You better watch out
You better not cry
If your editor rejects you
And I’m telling you why… sooner or later down this message.
Right now, I’m saying rule-breaking does NOT work with Santa, okay? You put your playthings back where they belong, do your chores, eat your meals without complaint, put your clothes away, and MAYBE Santa will bring you that Super Hi-Def sixty-five inch TV you keep hounding Mommy for! (Note: that was an upper-case MAYBE!)
In a short story contest recently, in addition to eliminating unnecessary attributions, I used a tag other than said twice in the piece. The story came away shy of first prize and ended up second. With the other scores so positive, I wondered if it missed because, in the words of the deciding judge, “…the author seems determined to avoid said.”
When somebody says, “Oh, man,” in a story, I sometimes want to know if (s)he grumbled, shouted, screamed or whispered it. For example:
“I can tell you didn’t study for this test.” Miss Smith dropped the paper with the red D on Harry’s desk.
“Oh, man,” Harry mumbled. He feared another beating from his father.
The tone of the attribution mumbled foreshadows Harry’s fear and moves the story forward. I don’t need to see Harry run his hands through his hair, shrink down in his chair, grow eyes as big as saucers…to know this kid’s in trouble. Just let the poor kid mumble. We get it.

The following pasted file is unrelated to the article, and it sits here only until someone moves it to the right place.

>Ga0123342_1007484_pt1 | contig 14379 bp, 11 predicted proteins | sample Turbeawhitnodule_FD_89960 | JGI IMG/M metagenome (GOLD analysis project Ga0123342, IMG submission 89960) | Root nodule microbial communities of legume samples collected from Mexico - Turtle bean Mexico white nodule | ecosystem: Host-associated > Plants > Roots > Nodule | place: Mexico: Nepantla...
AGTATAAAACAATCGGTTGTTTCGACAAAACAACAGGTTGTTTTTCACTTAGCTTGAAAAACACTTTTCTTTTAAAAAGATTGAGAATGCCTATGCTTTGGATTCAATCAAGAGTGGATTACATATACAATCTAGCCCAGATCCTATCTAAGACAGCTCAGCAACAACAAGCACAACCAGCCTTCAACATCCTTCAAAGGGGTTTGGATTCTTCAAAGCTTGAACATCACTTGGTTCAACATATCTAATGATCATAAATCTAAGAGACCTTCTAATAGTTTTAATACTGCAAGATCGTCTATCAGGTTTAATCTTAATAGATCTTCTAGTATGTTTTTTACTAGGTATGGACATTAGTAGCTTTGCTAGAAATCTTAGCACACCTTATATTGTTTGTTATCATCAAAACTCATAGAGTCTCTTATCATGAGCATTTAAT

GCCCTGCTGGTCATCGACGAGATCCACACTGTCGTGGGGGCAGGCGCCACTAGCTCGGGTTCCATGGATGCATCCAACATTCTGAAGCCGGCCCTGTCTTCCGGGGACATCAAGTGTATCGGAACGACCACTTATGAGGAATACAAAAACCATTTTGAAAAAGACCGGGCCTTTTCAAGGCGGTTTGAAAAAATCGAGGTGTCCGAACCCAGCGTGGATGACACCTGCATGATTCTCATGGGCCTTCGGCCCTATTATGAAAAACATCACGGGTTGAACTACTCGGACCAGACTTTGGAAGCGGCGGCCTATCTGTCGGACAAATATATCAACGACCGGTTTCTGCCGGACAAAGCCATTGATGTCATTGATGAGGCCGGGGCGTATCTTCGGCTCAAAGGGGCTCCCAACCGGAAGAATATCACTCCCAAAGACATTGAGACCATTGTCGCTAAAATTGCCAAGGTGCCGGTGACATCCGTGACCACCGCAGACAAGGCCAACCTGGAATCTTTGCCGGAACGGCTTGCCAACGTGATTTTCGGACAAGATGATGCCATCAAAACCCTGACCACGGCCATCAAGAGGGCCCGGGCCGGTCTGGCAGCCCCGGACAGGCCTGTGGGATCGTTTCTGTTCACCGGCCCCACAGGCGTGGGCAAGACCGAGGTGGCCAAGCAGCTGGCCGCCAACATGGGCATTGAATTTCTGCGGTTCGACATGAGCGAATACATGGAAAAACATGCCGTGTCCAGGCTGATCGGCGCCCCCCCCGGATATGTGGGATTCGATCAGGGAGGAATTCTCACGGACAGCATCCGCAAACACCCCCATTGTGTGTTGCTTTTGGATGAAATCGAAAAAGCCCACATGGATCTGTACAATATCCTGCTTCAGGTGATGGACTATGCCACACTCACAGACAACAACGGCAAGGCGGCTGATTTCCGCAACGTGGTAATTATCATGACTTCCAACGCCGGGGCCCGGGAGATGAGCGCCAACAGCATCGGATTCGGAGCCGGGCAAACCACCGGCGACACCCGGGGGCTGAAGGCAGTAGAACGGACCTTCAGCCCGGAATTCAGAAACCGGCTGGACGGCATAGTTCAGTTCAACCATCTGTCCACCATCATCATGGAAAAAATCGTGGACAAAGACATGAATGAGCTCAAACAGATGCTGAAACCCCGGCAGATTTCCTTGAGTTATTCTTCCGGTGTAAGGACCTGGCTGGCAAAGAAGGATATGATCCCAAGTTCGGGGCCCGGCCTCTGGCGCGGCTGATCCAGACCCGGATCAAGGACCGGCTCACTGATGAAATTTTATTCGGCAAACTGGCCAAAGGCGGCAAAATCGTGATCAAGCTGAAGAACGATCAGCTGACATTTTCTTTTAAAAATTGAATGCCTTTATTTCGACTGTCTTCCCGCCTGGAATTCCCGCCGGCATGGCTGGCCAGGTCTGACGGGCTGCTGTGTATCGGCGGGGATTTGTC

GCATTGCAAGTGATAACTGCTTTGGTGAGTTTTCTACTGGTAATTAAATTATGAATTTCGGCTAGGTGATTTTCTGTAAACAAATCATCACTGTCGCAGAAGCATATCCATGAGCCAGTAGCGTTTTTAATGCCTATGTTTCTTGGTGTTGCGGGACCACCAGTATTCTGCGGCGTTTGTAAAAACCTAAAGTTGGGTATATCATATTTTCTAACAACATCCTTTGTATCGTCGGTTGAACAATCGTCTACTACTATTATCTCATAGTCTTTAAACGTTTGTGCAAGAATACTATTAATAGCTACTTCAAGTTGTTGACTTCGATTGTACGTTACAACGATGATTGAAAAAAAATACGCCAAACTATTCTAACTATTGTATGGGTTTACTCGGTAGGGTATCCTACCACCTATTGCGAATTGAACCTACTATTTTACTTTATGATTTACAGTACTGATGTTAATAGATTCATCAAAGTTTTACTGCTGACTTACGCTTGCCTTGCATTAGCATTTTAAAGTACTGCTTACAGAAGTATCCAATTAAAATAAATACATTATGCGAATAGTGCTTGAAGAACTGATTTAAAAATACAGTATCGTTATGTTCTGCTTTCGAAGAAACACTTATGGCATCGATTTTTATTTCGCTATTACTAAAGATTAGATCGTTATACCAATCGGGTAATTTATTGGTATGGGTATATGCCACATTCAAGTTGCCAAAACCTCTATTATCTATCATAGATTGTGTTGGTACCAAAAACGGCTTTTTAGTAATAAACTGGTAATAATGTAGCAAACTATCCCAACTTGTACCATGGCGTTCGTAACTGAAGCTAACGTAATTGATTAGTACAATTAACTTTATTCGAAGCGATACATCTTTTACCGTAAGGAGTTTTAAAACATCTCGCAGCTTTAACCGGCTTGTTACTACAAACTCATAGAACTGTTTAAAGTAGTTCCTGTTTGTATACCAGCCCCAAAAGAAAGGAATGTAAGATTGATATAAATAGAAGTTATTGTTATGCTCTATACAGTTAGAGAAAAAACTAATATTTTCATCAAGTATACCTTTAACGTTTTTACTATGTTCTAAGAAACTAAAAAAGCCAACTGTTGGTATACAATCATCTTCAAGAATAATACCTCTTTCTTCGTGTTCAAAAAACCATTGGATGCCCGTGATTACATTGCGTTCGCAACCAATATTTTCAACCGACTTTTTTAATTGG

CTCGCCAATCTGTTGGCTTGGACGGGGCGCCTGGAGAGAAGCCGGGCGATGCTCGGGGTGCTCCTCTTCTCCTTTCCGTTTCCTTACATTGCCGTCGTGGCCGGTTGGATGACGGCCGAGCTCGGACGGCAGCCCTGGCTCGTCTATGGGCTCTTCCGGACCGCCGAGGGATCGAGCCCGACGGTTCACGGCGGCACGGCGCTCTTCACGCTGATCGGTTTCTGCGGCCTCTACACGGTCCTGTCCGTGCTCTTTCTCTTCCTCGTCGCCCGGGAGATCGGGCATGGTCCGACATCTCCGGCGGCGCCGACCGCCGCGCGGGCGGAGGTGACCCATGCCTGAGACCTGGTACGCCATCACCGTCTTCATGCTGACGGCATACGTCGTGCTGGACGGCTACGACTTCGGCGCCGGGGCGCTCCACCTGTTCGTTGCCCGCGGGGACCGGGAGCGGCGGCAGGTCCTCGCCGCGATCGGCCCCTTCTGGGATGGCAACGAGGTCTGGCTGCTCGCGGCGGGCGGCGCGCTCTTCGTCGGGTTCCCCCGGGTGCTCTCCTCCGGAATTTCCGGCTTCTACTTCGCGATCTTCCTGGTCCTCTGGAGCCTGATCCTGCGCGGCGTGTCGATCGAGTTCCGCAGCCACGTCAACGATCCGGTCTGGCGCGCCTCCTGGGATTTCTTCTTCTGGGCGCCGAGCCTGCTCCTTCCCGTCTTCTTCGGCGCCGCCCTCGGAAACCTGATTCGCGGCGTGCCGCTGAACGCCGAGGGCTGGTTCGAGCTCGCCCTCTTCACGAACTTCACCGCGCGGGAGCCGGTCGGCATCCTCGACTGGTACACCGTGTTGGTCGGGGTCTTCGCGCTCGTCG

As for my story, did I know it would end up in front of this particular judge’s spectacles? No. Had I known, would I have written the story to suit that judge? No. So, go ahead, break a rule when it seems right, but know why you did it, and above all, keep true to your character.
Don’t use unnecessary descriptive actions to get an emotion across if a simple mumbled will get the idea across and move the plot along. I don’t want to read through 300 pages of the wringing of hands, clutching of sleeves, raising and knitting of eyebrows, slouching of shoulders, heaving of sighs….yada…,yada…yada.
In closing, I must say my eyes twinkled and my lips curled in a smug smile of satisfaction to discover the judge used a word intended to impress me. It did. (S)he used it incorrectly.